With playoff bid foiled, Rodgers done for the year

The best-laid plans of mice, men and rehabbing quarterbacks often go astray, as a disappointed Aaron Rodgers learned last Sunday.

The Green Bay Packers quarterback reflected on the reality he endured, compared to the glory he’d envisioned while sitting in a hospital bed two months ago. Then he went back on injured reserve.

“It’s not the fairy tale that we were hoping for as I lay in that surgery bed eight weeks ago, thinking about this moment,” Rodgers said.

The glass slipper didn’t fit this time, the genie granted no wishes and Red Riding Hood got mauled by panthers – who threw in a blind-side head-butt for good measure. After losing to Carolina 31-24, the Packers are out of the playoffs for the first time since 2008, reduced to a spoiler role in their last two games against Minnesota and Detroit.

Ultimately, it turned out that the Packers’ hopes for a Super Bowl were indeed snuffed out on Oct. 15, when Rodgers went out with a broken collarbone. There was too much ground to make up by the time he got back, and there was some rust on him when he did.

As feared, the crisp execution that earmarked last year’s season-ending winning streak wasn’t there in Rodgers’ first game after the layoff. During their 8-1 closing run last season he threw 24 touchdown passes and two interceptions. In last Sunday’s loss he had three TDs and three picks – his most interceptions in one game since 2009.

There would be few things more satisfying than throwing a wrench into the Vikings’ home field push for the playoffs. Those purple oafs started this whole mess. At the same time, there would be nothing more regrettable than Rodgers getting hurt again by another overzealous Viking defender claiming he was only finishing the play.

Of far greater importance than a couple of vanity wins, as the seven-week stretch without Rodgers demonstrated, is his full return to peak condition. His going back on IR was the smart move.

Equally, if not more concerning, is the neurological well-being of Davante Adams. The Packers wide receiver suffered his second concussion of the year and third in two years on a blind side helmet-to-helmet shot by Carolina linebacker Thomas Davis during an interception return.

Davis got a penalty and later a two-game suspension, but after his running head blast on Adams he was allowed to continue playing, while the Packers’ hottest receiver was finished for the day.

That’s how it went for the Packers last Sunday, with the close calls all seeming to go the other way.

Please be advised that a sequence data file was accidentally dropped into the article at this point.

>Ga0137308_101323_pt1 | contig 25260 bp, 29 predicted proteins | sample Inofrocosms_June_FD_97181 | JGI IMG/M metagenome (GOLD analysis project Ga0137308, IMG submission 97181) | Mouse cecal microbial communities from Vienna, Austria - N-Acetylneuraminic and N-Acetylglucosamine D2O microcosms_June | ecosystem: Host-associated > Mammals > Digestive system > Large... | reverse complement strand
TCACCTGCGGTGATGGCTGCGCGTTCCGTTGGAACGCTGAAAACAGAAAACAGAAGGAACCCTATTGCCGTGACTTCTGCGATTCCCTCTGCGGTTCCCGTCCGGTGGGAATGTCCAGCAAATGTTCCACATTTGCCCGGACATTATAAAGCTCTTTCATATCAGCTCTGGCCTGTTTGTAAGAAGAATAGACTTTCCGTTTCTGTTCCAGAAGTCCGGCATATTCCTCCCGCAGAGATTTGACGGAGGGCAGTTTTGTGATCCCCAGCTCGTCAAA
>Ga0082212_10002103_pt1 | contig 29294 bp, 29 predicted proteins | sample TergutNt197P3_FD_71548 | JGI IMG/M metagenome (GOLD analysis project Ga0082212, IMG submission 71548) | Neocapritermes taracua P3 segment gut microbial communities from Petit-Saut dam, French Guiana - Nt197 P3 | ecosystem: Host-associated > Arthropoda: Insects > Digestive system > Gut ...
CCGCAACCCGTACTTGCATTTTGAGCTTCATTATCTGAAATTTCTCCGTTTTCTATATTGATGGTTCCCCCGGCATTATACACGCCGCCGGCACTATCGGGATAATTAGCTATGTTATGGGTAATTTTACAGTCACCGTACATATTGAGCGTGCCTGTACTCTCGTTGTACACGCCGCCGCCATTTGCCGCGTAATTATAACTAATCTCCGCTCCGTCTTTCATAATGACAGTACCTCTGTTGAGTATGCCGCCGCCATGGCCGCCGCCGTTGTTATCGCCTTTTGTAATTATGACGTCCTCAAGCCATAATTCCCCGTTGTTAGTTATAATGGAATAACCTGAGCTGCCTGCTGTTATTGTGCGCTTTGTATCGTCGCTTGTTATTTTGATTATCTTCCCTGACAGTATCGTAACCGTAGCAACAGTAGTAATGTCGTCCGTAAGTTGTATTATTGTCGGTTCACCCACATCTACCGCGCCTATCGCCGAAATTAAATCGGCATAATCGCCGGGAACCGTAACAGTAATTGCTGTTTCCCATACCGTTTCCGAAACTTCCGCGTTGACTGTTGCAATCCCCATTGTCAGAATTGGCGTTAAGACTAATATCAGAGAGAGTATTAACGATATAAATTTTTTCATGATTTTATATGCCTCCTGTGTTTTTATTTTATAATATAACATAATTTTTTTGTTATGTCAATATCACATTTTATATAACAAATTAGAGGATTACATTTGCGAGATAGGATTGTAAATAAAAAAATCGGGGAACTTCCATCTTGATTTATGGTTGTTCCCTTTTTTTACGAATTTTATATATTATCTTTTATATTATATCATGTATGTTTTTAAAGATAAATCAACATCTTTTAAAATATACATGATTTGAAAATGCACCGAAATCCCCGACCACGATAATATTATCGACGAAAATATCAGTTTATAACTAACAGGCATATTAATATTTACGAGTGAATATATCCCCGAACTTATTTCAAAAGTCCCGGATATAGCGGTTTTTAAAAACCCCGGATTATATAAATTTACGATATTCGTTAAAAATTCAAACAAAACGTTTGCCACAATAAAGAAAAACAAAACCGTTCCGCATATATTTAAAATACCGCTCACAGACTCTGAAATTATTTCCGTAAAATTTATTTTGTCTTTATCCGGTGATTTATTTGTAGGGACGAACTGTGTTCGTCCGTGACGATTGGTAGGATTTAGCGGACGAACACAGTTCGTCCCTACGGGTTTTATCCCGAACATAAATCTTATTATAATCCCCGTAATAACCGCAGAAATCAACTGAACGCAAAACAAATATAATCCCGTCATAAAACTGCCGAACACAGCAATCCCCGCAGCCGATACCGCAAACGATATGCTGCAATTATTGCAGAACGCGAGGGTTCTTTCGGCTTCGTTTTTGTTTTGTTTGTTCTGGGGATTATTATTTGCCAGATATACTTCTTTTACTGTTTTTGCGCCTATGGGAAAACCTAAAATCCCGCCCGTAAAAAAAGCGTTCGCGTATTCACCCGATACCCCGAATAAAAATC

The most objectionable of those came in the third quarter on a 9-yard pass in back of the end zone to Damiere Byrd that was first ruled incomplete. Byrd juggled the ball while falling backward to the ground, where he finally hauled it in, with half his body inbounds and half across the end line.

The broadcast booth echoed the idea that the challenge was frivolous and wasteful, given the initial call of incomplete pass and Byrd’s half-in, half-out fall to the end zone.

On replay it was determined, however, that Byrd had irrefutably satisfied the league’s byzantine conditions for possessing the ball after a forward pass, and that full possession had occurred while an atom from his left hind-quarter grazed the turf in bounds before any atoms on his right hind-quarter had landed out. Such precise mapping of the human body normally would require a computerized tomography scan. Hats off to the eagle-eyes of the replay booth who caught it all with a standard video camera.

So, the curtain slowly falls on the Packers’ 2017 season of unfulfilled promise. The purists’ dream of a Super Bowl featuring Rodgers vs. Tom Brady — whose New England Patriots will be the ones making the record-tying ninth straight trip to the postseason — is on hold again.

On the Rodgers-Brady comparisons, it may be useful at this point to note that throughout their careers they have played a combined 400 professional games — 149 for Rodgers and 251 for Brady — but they’ve only faced each other once. Rodgers and the Packers won that one.

Seems like a better ending than, “Wait ‘til next year.”

Veteran sportswriter Gary Seymour’s column appears weekly in the Leader. He can be contacted at sports@wolfrivermedia.com.